法王新闻 | 2015年01月
時間：2015年1月20日 20 Jan., 2015
地點：印度 菩提迦耶 德噶寺, Tergar Monastery, Bodhgaya, India
During the Second Arya Kshema Winter Dharma Gathering, the Gyalwang Karmapa led a special ritual that he himself had composed, making powerful aspirations in support of all female practitioners and particularly for the flourishing of the nuns’ dharma.
Blending his voice with those of the female chantmasters, the Karmapa led the gathering through a recitation drawn from the ‘Sutra of Repaying Kindness, Great Skill in Means’, in praise of the qualities of nine exceptional Bhikshunis who were the direct disciples of the Buddha.
The bhikshunis described in this verse each practiced and attained great accomplishment under the Buddha’s guidance, and all reached the level of Arhat (or ‘Arhantini’, as female Arhats are known in Sanskrit). Therefore, this beautiful verse serves as a powerful inspiration for nuns and female practitioners today, who may look up to these female Arhantinis as outstanding examples.
The three-hour-long ritual has now become a key event during the nuns’ Winter Dharma Gathering. Called ‘A Ritual for Women’s and Especially Nuns’ Dharma to Flourish, Based on the Inseparability of Noble Chenrezig and Noble Ananda’, it was specially composed by the Gyalwang Karmapa before the inaugural Arya Kshema gathering in 2014.
It includes the Mahayana Sojong ritual, recitations from the ‘Bhikshunivibhanga’ and other vinaya scriptures, as well as supplications to Ananda and verses of auspiciousness.
At times spontaneously leading the puja, together with the female chantmasters, the Gyalwang Karmapa also led another recitation drawn from the same ‘Sutra of Repaying Kindness, Great Skill in Means’, which relates the story of how Mahaprajapati, the Buddha’s own step-mother, first requested the Buddha to allow women to go forth and ordain. After the Buddha’s initial refusal of her request, his attendant Ananda then interceded and requested the Buddha on their behalf, to which the Buddha finally agreed. It was due to Ananda’s kindness that women were allowed to ordain, the Buddha said, and therefore in the future both Bhikshunis and laywomen should think of Ananda with their whole hearts.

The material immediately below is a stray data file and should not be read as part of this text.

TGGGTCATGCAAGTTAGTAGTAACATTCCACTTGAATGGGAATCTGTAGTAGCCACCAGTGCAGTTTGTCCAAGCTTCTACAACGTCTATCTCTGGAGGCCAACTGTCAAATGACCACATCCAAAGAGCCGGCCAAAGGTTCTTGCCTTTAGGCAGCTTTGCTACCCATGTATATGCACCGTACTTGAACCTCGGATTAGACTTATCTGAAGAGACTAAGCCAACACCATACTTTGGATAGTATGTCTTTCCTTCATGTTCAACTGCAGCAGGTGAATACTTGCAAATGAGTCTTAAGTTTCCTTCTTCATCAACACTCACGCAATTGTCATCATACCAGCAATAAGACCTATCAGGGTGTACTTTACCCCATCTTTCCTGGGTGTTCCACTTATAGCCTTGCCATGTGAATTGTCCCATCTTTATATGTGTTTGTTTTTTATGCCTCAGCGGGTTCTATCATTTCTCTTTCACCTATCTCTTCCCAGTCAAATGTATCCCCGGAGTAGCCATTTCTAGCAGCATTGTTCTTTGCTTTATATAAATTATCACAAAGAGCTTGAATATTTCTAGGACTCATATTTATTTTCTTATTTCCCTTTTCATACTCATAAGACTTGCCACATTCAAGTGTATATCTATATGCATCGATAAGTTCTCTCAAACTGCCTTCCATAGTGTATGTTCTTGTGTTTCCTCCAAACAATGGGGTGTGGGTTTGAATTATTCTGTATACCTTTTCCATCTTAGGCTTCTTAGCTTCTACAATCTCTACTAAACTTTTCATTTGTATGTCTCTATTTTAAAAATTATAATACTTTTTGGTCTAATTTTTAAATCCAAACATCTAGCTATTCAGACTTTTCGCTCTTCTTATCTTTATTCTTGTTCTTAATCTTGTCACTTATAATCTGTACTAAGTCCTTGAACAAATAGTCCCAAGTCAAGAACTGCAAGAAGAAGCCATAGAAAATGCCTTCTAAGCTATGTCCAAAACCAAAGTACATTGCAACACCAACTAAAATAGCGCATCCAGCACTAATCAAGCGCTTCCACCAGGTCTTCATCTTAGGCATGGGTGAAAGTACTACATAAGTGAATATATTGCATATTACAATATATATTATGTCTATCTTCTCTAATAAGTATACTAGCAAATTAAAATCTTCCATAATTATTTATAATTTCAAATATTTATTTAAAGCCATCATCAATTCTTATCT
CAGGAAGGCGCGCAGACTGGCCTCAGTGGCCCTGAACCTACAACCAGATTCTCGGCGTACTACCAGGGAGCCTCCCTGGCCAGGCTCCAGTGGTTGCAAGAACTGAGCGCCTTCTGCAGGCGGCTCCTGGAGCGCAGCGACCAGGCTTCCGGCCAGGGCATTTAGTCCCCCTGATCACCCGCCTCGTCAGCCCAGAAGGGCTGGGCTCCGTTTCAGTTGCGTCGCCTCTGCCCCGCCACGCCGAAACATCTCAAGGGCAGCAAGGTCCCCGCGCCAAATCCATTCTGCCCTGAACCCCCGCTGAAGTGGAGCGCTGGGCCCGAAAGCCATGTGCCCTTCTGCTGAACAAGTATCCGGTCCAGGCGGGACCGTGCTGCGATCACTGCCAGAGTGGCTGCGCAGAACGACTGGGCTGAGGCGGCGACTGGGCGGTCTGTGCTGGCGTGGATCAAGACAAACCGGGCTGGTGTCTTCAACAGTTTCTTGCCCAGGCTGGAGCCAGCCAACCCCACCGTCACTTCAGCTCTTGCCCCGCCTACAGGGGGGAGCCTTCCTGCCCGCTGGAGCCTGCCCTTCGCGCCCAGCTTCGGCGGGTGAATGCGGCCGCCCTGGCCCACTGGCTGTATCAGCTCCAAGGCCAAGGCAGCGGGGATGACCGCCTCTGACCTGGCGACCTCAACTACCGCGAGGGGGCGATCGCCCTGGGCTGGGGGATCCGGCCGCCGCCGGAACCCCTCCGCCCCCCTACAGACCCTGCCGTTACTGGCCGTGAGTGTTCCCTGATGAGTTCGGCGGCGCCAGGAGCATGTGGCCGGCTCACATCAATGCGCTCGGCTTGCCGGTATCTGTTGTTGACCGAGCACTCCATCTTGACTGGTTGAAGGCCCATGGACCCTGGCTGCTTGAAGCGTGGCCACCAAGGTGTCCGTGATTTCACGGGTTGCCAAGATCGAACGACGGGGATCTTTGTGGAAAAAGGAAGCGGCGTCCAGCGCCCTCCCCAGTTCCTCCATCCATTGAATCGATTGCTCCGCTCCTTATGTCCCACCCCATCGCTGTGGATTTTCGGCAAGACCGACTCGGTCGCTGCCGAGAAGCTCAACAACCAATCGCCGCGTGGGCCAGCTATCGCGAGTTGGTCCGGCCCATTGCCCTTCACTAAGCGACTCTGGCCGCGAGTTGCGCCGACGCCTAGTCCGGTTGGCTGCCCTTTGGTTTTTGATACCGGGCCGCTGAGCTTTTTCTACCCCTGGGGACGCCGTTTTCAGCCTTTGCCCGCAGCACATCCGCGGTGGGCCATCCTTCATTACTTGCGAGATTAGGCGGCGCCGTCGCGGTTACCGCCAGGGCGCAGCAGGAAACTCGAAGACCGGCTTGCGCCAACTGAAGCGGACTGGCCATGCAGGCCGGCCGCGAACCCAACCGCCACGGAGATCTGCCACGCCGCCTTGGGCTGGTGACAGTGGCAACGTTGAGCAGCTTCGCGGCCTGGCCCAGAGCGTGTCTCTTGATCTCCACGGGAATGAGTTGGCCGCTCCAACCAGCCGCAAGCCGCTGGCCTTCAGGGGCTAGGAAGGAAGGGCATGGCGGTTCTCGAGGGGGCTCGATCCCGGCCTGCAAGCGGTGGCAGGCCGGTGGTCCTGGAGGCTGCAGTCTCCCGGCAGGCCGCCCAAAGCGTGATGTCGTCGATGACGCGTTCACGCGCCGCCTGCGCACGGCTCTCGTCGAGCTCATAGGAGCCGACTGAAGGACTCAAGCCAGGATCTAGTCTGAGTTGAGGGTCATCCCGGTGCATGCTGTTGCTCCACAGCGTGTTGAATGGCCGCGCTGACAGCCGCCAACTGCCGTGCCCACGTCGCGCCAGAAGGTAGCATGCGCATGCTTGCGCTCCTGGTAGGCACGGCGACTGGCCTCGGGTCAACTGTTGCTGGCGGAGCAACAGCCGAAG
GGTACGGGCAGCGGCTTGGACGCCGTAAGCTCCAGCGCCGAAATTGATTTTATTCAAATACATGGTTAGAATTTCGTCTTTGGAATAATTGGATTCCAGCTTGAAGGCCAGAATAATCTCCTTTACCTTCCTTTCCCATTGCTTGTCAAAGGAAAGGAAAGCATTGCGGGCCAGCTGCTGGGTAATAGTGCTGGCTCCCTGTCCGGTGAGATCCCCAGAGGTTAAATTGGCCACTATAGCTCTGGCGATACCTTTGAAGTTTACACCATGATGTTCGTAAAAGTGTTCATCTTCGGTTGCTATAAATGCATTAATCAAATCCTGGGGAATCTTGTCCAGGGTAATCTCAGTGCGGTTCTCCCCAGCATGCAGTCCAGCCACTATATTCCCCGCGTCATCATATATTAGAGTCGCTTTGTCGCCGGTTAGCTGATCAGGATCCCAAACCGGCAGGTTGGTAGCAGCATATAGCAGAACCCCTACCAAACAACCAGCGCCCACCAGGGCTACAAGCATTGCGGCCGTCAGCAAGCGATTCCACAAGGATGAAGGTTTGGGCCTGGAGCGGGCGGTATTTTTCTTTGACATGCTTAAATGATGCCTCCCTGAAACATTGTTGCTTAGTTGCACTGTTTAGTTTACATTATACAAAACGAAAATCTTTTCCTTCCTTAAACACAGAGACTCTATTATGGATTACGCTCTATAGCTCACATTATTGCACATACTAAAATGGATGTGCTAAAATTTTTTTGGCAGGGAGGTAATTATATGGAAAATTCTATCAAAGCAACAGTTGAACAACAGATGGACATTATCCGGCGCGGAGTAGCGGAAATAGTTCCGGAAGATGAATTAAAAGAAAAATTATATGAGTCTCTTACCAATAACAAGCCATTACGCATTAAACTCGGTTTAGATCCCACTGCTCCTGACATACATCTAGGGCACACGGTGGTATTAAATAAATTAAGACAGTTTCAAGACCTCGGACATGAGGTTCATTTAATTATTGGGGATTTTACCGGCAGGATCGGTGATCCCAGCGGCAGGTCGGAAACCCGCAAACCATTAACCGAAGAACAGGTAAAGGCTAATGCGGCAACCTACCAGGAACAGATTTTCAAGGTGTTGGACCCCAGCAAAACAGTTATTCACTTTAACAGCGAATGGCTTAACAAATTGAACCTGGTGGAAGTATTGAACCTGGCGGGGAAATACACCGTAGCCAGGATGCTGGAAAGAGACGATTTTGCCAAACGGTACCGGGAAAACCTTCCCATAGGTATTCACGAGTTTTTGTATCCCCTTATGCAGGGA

“They should respect him, serve him, call him by name, and continually be grateful to him. They should not forget him in the six periods of day and night, and remember him,” the sutra reads.
It then describes how if a woman takes the Mahayana Sojong precepts with full concentration and diligence on certain auspicious days, it is prophesied that Ananda will protect her and accomplish her wishes through miraculous powers.
The sutra continues that just as in the past Ananda requested the Buddha to allow women to go forth and enter the teachings, it was prophesied that in the future he would be the supreme guardian for all those women who have faith in the dharma.
“May every woman in the world’s physical and mental harms and sufferings be pacified, and may they gain independence and complete powers and abilities,” the sutra says. “May all women who go forth perfect the aggregate of discipline that pleases the Nobles, and complete their study and teaching of the three baskets of scriptures, and their meditation practice of the three trainings.”
During the puja an exquisite thangka of Avalokitesvara was prominently placed above the Gyalwang Karmapa’s throne. Avalokitesvara was depicted in Indian style: standing, clothed in a saffron-colored lower-garment, with the Bhikshu Ananda emanating from his open right-hand palm and resting in space. The image was a beautiful visual illustration of the inseparability of Avalokitesvara—the Buddha of compassion—and Ananda.
Jamgon Kongtrul Rinpoche and Gyaltsab Rinpoche also took part, seated on thrones to the Gyalwang Karmapa’s right and left, heading the first two rows of nuns. Throughout the puja, the gathering of nuns, monks and laypeople united in their aspirations for the nuns’ dharma to prosper, with supplications specifically for dispelling obstacles and unfavorable conditions as well as for protection.